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Go ahead and destroy us - we will be back.

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posted on Jan, 12 2010 @ 03:40 PM
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This thread embraces the cause and effect. This is something that occured when having conversation with a friend.

Wouldn't you agree that for every effect or phenomena there is a cause? While not necessarily suggesting that the first cause of everything is god, which is a philosophy proposed amongst others by Thomas Aquinas - even though one might think that the first cause might as well be the creator de facto.

That however is not the topic of this thread, apologies of having side steps. Considering that for every effect there is a cause, and every effect becomes a new cause; which in philosophy is known as theory of causality.

Now considering that every effect spawns from multiple causes, predicting events with limited knowledge comes rather challenging. Because the chain of causes and effects is so complicated, many of us believe in chance, the random. We oppose that.

We know that there cannot be random. From a deck of cards, you cannot pick random card. Outcome of dice rolling is not random. We humans have so far failed in producing pure random because it doesn't exist in reality. The random used on computer applications is based on seed, usually generated from the computer's clock. It seems like real random is a philosophical and practical impossibility.

Keeping above in mind, we are not here by a chance, but due the complex chain of causes and effects. Then the question is: If humanity would be erased - wiped away like the dust from the shelf - then would the prevailing causes that made it possible for humanity to emerge from vast processes of life make us appear again (provided that we wouldn't destroy the whole earth in the process)? If the causes of the dust, which falls on the shelves is not removed, the dust will fall again?

-v




posted on Jan, 12 2010 @ 03:54 PM
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Hmm. That's deep. I think though that there is a difference between "random" and "by chance". There indeed is no random behavior in material world - above quantum physics level at least. But there is "by chance" occurrences. For example only, if comet seeding theory is correct - there is a chance that suitable comet would suitably crash into suitable planet with suitable conditions and carbon life form could develop. Not randomly. But by chance. Even if it could not have developed otherwise after Big Bang due to laws of physics - to observer it is still by chance.
So while i personally believe that we are here as we are for a reason, and that there is God , i also am sure that no philosophical/scientific prove (or lack of prove) of our"planned" existence will ever be found.
Oh, and dust never falls on the same place even on the same shelf. I know. I collect it .



posted on Jan, 12 2010 @ 04:02 PM
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reply to post by v01i0
 

I don't know whether this is relevant, but this post reminds very much of Carl Jung's view on synchronicity.
In the Fortean archives there are numerous cases of "co-incidences" too wierd to be chance. I'm thinking of a man who had a baby fall on his head twice on the same day a year apart, at exactly the same time, or the king who met the pauper who was born on the same day, had the same name, the same relatives names and died the same day. Suffice to say a run of "chance" has driven people nuts when it happens in the extreme.
I would say it reveals something like the face or reminder of God in our outer consciousness, which is in any case already in our inner design.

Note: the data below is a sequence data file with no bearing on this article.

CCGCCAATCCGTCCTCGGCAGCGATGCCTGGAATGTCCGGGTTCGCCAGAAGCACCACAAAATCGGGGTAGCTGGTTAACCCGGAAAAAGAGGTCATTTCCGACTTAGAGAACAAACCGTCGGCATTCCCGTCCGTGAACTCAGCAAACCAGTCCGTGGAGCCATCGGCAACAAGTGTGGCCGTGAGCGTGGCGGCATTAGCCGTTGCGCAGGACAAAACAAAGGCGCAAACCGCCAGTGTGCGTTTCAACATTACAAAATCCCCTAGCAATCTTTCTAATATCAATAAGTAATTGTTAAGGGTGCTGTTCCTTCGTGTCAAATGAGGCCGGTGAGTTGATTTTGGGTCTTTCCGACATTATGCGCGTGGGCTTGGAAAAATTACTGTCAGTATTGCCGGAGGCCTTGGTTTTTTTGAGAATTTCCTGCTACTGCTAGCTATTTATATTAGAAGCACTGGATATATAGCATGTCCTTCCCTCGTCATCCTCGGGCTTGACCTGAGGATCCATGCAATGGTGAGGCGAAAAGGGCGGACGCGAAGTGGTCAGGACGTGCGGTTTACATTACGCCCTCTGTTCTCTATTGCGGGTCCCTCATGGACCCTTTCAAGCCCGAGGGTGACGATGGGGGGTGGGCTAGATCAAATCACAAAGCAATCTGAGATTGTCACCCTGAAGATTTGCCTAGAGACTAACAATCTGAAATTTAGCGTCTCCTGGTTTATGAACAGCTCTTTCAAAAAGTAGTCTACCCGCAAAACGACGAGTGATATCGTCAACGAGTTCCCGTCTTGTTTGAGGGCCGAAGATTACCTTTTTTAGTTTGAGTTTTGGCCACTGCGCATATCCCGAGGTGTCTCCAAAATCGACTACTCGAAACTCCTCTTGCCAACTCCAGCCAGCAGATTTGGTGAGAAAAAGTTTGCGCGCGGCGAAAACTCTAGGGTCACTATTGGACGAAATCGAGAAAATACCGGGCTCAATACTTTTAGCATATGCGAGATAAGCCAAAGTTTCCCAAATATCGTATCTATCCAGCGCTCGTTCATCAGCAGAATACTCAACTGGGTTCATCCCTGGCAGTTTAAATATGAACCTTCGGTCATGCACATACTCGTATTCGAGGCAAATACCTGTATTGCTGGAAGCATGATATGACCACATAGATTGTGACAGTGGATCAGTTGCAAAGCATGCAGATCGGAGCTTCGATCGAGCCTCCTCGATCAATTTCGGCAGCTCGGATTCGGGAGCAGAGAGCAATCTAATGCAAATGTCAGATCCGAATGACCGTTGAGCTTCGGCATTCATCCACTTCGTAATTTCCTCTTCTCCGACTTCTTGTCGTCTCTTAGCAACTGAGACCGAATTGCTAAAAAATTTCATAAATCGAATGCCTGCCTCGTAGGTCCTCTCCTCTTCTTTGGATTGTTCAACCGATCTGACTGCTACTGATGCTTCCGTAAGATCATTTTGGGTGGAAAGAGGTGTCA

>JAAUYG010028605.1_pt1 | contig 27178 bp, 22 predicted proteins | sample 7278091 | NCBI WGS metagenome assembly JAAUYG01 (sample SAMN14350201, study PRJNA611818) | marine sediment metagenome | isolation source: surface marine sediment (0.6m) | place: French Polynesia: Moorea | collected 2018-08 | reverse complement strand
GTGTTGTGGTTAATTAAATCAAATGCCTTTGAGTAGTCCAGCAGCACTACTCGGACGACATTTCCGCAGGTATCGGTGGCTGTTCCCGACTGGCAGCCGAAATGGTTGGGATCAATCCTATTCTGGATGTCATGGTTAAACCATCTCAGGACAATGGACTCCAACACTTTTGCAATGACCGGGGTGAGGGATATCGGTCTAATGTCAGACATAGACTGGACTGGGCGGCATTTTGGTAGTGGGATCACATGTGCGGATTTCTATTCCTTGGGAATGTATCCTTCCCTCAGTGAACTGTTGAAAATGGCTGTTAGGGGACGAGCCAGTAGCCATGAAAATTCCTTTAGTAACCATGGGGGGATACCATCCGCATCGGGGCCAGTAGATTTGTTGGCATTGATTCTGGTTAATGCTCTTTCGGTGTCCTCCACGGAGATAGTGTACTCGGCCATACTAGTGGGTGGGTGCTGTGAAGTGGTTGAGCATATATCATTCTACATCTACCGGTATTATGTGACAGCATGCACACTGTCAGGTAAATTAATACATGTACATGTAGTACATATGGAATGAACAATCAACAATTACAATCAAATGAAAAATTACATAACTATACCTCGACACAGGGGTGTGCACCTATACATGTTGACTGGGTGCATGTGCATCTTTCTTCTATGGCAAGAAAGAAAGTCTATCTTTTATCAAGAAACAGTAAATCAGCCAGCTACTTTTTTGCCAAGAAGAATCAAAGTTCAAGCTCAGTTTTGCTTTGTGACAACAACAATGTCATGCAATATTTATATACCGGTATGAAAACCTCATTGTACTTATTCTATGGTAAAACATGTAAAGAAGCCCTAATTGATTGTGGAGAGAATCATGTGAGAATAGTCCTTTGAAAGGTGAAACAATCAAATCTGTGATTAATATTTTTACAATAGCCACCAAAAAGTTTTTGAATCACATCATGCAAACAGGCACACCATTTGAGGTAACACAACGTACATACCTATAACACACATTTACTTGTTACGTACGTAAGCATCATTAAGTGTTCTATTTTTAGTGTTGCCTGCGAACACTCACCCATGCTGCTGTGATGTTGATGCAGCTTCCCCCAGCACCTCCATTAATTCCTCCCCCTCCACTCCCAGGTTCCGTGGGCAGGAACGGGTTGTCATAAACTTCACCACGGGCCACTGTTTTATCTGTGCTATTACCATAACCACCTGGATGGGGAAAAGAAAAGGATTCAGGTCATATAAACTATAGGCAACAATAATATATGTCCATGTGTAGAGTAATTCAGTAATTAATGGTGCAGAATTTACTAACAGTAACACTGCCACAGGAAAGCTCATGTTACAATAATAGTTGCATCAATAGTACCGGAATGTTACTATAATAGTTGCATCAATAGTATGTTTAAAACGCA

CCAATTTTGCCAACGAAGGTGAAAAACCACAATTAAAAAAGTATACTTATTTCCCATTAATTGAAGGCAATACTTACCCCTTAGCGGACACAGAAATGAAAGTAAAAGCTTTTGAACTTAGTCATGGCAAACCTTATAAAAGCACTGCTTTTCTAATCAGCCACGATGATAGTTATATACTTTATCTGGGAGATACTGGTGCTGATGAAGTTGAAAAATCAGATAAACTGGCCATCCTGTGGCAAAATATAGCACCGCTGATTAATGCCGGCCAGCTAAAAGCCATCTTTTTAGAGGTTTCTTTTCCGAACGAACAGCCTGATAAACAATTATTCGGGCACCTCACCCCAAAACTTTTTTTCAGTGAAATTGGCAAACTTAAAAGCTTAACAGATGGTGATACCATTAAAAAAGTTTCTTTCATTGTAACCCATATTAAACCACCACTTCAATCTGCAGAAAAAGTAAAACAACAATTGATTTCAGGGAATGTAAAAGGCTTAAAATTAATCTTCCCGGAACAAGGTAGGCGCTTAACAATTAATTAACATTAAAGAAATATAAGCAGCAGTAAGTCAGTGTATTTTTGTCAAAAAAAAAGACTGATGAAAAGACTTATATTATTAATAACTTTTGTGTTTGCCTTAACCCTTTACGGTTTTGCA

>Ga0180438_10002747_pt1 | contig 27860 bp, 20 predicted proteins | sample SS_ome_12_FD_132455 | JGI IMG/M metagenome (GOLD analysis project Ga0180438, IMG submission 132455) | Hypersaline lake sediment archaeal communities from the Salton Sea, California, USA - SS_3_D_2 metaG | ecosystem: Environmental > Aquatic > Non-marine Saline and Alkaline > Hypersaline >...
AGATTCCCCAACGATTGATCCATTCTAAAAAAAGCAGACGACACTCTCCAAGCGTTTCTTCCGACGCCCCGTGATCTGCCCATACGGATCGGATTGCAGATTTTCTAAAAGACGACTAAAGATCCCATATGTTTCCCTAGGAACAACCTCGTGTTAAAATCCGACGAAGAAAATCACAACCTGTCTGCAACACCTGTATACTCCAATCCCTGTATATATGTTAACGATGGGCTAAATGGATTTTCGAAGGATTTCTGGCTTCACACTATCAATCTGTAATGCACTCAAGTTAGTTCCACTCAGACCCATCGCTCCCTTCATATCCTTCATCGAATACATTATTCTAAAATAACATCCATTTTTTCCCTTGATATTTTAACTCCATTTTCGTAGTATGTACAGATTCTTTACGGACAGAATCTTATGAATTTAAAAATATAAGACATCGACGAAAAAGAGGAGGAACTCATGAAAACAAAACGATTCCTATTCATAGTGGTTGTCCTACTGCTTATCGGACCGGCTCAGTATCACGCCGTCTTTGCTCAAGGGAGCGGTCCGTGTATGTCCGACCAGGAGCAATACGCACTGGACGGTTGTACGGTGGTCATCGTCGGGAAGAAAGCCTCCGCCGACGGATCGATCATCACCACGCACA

To the last paragraph's question - yes, according to Hindu scripture the universes will expand, contract and expand in endless cycles.



[edit on 12-1-2010 by halfoldman]



posted on Jan, 12 2010 @ 04:03 PM
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reply to post by ZeroKnowledge
 


Valid point. I used word "chance" too obscurely. After all, chance implies to a possibility. I meant random by chance, so they have equivalent meaning in OP.

Personally - yet I have no way of knowing - I assume that there ain't random in quantum physics either. There are perhaps phenomenas we cannot explain as we are not knowing the cause.

-v



posted on Jan, 12 2010 @ 04:09 PM
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reply to post by halfoldman
 


Jung's conception of synchronity is not familiar, but someone somewhere mentioned that to me, so your remark makes it second time (on unrelated events)! Maybe I should check it then, as it seems to be an synchronic event by a quick glance made on wikipedia about that matter


Thanks for bringing it up


-v



posted on Jan, 12 2010 @ 04:11 PM
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reply to post by halfoldman
 

I'd like to think that spiritually I can escape from this materialism through some some merciful belief, but maybe that is wishful thinking, and in some zillion years we'll have this very same conversation on this very same ATS in another "2010".
Well, hello again.



[edit on 12-1-2010 by halfoldman]



posted on Jan, 12 2010 @ 04:16 PM
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reply to post by halfoldman
 


Maybe


But we don't know, not untill we try hard enough, and maybe after that we still don't know


But we do know that it is a wonderful place with all the misery.

-v



posted on Jan, 12 2010 @ 04:24 PM
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OP.. I would suggest for you, if you have not yet, to study the chaos theory..

Interesting read I am in somewhat agreement with you..


even chaos their order.. Yet how that would mean stars aligning the same way more then once is very very very debatable, yet perhaps possible..

Neither do I beleive we exist based off of chance. Life and existance from breathing to the universe above to the PERFECT alignment of our planet to the sun for life. It is just way to complex for a many random events occuring over Million OR even billions of years..



This reality is a Technology surely not created from anything but something that follows a law of order.. Order in more faucets then meets the eye..



posted on Jan, 12 2010 @ 04:33 PM
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reply to post by v01i0